ID:1380878   Sep 20 2013, 12:16 pm (Edited on Sep 20 2013, 12:51 pm) (See the best response by Zaoshi.) So I've been developing a lighting system that uses the new features in the BYOND v500 beta. One of the goals of this lighting system is to be able to draw shadows for circular objects, and polygonal objects (of arbitrary shape and orientation). The shadows for circular objects were easy enough to compute, but I'm having some problems with the polygonal ones. Right now, these polygonal objects have a list of vector objects (in clockwise order) for the vertices. These vectors point from the center of the polygon to the vertex, with pixels being the unit of distance. In order to draw these shadows, I need to be able to determine which vertices are the "extreme points", that is which vertices are the ones that define the shadow's silhouette. This is necessary to determine how to skew, scale, and rotate the shadows with atom.transform Here's a screenshot example: http://puu.sh/4w6zi.png Notice that the top left and bottom right vertices in this case are the "extreme points". The way I'm doing this right now is I'm looping through each of the vertices and finding the angle from the light source to each vertex. I then pick the two vertices that are farthest apart according to their angles relative to the light source. While this does work, it's not exactly fast because of the number of trigonometric functions I am using (arctan). There is the possibility that I screwed up the implementation of my algorithm for this as well; it doesn't always yield the correct result. It's also possible that my transformations are incorrect. I am wondering if anyone here has any better alternative algorithms or suggestions.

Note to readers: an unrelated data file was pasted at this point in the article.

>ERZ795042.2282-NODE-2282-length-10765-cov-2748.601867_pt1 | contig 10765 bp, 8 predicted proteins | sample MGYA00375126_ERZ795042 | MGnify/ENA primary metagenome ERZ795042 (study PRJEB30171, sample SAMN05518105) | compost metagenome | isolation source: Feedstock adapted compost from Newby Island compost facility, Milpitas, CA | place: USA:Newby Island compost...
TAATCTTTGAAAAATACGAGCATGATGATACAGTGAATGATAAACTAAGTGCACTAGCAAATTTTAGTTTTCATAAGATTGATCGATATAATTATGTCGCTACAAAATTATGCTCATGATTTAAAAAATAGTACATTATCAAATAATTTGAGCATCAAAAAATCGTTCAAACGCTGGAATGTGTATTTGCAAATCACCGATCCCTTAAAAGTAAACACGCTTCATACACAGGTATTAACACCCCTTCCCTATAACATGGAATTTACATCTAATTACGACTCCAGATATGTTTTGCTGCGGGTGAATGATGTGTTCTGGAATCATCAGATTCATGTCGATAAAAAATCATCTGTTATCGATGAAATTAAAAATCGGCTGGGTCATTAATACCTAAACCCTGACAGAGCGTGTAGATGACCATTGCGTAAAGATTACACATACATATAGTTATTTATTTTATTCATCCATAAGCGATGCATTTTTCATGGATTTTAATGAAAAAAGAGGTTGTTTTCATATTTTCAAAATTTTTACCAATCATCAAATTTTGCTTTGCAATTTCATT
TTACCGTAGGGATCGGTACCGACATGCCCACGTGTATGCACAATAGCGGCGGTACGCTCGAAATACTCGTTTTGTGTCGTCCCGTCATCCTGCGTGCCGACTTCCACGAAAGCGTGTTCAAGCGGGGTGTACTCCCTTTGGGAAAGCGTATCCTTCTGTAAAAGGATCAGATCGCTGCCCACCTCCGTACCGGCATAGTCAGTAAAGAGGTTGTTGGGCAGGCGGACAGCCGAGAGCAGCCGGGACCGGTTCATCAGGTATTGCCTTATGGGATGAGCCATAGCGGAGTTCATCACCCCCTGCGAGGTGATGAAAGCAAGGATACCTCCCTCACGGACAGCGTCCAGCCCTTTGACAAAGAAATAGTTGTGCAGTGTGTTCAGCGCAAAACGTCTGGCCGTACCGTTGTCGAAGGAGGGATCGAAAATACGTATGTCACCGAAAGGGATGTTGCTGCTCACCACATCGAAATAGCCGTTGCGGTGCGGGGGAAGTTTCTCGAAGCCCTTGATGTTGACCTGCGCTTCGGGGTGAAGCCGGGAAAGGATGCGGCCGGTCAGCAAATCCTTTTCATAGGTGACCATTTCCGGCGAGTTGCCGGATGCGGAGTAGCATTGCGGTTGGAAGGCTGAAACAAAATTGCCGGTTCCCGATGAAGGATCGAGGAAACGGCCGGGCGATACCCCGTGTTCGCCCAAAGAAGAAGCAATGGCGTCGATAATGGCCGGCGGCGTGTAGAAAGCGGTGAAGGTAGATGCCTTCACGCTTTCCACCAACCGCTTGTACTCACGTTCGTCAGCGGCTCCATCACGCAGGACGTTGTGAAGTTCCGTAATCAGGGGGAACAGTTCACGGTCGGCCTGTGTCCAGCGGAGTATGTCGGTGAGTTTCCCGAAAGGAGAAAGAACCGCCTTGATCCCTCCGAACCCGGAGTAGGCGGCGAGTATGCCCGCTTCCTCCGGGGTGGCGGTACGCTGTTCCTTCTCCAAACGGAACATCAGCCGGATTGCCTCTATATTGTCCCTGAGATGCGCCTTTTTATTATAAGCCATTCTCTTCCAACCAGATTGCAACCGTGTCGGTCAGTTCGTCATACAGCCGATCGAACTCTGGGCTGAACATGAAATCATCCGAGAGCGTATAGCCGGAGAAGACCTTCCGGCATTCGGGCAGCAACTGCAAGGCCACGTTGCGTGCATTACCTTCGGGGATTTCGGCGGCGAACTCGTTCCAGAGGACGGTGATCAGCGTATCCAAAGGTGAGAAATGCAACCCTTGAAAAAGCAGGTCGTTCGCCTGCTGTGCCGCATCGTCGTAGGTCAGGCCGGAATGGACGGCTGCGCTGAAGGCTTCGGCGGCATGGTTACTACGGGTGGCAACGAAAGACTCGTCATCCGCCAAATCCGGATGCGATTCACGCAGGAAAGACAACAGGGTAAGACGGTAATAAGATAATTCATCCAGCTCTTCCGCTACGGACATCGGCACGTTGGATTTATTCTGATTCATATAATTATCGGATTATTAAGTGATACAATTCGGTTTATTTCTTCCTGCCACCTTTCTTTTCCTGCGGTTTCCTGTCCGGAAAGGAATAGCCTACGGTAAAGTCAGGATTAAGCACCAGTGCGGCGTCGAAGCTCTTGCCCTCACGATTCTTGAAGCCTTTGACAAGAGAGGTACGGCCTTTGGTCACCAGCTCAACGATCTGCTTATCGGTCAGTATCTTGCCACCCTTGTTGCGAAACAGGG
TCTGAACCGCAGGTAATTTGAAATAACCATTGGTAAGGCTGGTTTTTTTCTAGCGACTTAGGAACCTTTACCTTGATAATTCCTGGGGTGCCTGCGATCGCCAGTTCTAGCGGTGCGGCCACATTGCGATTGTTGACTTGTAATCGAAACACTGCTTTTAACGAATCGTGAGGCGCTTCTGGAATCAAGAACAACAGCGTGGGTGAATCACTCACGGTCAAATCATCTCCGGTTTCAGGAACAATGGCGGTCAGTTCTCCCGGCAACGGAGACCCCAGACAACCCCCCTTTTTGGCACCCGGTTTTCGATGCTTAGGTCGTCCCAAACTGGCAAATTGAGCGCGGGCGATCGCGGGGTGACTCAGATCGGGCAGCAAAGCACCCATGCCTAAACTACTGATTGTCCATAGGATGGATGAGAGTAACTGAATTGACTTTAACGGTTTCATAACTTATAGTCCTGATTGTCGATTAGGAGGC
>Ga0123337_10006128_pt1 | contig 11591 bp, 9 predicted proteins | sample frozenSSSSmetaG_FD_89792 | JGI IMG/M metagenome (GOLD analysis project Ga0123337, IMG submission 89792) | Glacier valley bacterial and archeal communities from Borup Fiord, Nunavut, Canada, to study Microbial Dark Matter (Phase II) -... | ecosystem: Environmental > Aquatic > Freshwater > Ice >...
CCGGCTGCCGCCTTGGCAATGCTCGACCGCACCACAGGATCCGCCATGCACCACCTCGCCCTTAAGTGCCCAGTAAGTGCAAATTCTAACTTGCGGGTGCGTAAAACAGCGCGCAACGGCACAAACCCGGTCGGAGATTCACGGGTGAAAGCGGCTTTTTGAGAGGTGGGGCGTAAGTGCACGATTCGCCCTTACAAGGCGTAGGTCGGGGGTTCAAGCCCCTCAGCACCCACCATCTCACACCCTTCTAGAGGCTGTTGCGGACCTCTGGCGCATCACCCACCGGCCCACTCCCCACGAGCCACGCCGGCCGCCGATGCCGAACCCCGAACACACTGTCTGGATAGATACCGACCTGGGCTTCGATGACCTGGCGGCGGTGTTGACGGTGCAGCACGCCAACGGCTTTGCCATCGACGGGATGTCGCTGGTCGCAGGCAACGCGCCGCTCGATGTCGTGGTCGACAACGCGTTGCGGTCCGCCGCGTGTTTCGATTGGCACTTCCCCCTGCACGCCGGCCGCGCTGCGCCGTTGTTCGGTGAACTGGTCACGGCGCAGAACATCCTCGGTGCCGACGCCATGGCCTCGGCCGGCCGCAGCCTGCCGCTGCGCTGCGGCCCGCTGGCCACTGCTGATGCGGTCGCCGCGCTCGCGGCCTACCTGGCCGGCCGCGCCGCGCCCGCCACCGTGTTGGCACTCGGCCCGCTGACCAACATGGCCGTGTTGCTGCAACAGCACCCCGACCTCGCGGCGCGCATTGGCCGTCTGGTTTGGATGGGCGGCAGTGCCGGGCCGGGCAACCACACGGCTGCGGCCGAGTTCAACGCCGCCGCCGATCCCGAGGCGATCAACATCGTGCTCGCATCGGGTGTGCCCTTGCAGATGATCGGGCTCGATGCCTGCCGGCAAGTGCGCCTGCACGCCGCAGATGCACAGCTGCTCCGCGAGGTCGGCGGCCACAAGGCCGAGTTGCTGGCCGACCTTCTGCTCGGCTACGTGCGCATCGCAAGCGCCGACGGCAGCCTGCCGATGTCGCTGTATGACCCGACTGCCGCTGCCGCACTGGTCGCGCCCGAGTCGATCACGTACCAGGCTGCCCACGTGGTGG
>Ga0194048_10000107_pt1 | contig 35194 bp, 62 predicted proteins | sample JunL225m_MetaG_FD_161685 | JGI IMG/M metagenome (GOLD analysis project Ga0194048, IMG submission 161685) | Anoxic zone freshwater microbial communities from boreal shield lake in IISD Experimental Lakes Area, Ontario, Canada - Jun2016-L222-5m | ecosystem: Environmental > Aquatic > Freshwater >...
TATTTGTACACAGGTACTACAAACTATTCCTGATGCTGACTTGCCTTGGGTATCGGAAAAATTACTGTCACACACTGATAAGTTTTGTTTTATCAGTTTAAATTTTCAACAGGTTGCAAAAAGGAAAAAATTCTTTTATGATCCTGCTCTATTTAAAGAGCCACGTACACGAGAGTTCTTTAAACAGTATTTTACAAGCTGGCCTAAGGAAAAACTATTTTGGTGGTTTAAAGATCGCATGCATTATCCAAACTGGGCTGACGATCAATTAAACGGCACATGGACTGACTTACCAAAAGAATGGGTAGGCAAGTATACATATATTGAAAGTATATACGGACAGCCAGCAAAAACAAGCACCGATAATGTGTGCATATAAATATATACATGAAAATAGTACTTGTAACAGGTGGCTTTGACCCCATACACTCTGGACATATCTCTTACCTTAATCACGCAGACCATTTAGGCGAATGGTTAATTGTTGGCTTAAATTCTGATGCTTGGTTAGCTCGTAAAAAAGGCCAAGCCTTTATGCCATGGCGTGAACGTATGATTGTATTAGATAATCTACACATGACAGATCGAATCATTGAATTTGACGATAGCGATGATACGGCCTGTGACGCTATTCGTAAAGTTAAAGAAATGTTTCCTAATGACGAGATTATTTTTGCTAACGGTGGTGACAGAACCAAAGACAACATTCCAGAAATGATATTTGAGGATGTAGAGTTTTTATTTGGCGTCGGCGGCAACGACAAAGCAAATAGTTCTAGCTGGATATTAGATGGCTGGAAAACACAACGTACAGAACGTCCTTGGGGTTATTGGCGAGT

Sep 20 2013, 2:37 pm Best response Are you sure your light source is outside polygon? As for algorithm, you could try something along these lines: 1. Get angle from light to polygon 2. Make -angle rotation matrix (or inverse +angle rotation matrix) 3. Transform all vertices 4. Pick left-most and right-most vertices as silhouette points Though this method won't work correctly for concave polygons.
 Sep 20 2013, 3:06 pm (Edited on Sep 20 2013, 4:34 pm) I am not designing for concave polygons. I am also not planning to compensate for light within a polygon. All of my screenshots thus far are lights outside of the polygons. Ill try your algorithm tonight and post an update